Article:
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Record public sector borrowing in August

Public sector borrowing reached £15.9bn in August, which was a record figure for the month. This compares with £14.1bn in the same month last year. The current budget deficit which shows the difference between government spending and income rose by £2.3bn to £13.3bn.

This is not very good news on the surface, and gives added reason to the chancellor to put his severe spending cuts into place.

But why did net borrowing increase last month? There were two main reasons for this. Firstly, higher inflation has led to a rise in interest payments on index-linked government bonds. This cost an extra £1.3bn last month. On top of this there was a rise of £800m in social benefits payments.

There was some good news that tax receipts in August increased by £2.2bn to £37.1bn, but spending increased by £4.9bn to £49.8bn. Tax receipts were up 6.3% on the previous year but that is considered to be disappointing by many commentators.

However, between April and August, cumulative borrowing is £3.8bn below the same period last year, and the chancellor’s forecast of net borrowing of £149bn in this fiscal year still looks likely to be met, compared to the previous year’s total of £155bn.

A spokesman for the Treasury said: “Today’s borrowing figures demonstrate just why the Government needs to tackle the deficit.” He also said: “If the government had not announced decisive action to bring borrowing down, debt interest would have been over £65bn by 2014-15, more than is spent on schools or defence.”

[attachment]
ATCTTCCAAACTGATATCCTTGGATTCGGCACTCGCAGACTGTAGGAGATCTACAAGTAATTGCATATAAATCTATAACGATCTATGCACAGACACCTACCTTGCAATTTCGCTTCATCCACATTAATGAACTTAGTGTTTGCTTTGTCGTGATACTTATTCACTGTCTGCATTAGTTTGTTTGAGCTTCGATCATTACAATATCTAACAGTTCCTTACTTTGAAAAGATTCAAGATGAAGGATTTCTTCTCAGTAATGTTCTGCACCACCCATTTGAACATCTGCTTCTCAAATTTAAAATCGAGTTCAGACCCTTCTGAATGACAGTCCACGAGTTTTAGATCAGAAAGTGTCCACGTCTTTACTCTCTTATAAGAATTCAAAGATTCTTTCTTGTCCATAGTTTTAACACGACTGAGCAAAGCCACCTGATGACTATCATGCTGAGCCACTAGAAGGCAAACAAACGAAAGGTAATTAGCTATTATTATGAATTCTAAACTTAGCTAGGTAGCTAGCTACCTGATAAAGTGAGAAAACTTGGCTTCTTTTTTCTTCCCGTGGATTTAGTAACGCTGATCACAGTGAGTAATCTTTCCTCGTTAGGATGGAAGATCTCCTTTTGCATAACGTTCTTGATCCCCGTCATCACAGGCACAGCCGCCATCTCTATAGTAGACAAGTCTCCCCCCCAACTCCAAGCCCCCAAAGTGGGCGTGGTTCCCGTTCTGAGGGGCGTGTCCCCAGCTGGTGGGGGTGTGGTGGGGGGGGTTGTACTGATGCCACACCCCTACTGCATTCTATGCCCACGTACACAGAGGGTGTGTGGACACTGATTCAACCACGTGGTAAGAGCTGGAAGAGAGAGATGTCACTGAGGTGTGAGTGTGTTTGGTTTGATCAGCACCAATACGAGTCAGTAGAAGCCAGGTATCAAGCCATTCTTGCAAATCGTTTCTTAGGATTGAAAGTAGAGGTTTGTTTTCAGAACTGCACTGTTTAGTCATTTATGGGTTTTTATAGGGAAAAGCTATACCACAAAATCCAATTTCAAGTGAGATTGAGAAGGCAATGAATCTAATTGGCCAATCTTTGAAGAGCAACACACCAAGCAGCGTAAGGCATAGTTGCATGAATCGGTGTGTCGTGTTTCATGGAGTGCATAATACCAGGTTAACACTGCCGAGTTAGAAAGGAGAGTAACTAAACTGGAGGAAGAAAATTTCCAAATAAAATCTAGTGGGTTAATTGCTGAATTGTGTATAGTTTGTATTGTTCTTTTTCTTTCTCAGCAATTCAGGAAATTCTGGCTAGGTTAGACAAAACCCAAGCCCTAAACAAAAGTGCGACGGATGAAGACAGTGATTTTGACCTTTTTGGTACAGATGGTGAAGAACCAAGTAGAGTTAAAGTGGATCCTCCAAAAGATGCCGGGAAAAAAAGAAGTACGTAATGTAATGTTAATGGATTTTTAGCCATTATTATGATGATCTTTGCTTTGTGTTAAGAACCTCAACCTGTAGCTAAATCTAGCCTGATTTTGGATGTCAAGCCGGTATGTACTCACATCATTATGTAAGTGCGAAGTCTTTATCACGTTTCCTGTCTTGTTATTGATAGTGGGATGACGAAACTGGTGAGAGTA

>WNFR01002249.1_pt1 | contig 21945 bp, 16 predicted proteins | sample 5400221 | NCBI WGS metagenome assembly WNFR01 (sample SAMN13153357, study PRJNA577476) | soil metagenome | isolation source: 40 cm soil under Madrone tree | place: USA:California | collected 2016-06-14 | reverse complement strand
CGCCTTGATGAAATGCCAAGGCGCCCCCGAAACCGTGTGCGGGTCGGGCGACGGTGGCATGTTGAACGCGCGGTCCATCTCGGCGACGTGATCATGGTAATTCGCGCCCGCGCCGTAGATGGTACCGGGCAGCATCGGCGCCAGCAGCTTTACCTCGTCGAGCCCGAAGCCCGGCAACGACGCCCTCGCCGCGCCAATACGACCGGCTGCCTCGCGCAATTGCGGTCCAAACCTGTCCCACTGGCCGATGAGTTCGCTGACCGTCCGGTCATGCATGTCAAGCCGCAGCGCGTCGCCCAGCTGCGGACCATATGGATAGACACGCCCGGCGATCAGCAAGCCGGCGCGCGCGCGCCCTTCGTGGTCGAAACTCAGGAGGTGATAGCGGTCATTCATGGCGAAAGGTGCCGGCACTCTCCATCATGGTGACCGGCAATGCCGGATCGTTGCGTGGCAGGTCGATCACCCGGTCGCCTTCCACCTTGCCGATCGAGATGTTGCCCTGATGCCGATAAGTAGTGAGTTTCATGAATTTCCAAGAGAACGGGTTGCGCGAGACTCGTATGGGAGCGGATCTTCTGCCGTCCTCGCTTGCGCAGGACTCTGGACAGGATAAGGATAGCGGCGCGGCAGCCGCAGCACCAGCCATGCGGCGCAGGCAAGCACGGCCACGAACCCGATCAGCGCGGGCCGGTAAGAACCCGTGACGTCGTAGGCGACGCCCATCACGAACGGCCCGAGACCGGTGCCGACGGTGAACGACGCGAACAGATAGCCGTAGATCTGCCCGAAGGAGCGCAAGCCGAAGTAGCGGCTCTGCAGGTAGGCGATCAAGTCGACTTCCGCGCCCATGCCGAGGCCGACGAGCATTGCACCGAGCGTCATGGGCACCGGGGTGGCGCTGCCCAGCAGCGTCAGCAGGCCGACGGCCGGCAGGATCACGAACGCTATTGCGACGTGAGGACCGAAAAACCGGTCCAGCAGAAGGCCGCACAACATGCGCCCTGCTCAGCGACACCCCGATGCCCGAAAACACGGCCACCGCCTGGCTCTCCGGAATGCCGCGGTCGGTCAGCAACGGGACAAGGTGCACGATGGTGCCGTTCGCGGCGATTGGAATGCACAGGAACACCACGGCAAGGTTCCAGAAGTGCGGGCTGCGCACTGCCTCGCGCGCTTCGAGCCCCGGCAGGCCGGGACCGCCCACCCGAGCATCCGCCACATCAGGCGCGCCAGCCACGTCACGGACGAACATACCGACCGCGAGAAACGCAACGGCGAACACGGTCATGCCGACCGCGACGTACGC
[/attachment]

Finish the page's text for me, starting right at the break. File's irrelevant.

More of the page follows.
The problem is that there are parts of spending which cannot be cut. So, as the government trims the public sector there will be a direct effect upon increased unemployment. But as private firms that sell to the public sector lose their contracts, they will have to fire workers as well. All this increased unemployment will mean increased benefits and more government spending on welfare. Of course, they could always slash benefits as well.

On top of this these former workers will not be paying tax, so government revenues will be constrained. On top of this the unemployed will be spending less. If consumption falls firms will have to cut back on their workforces and on their investment spending. Where then is the incentive for economic growth?

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Posted in Consumer Expenditure, government borrowing, government spending, Inflation, Interest rates, Public Finances

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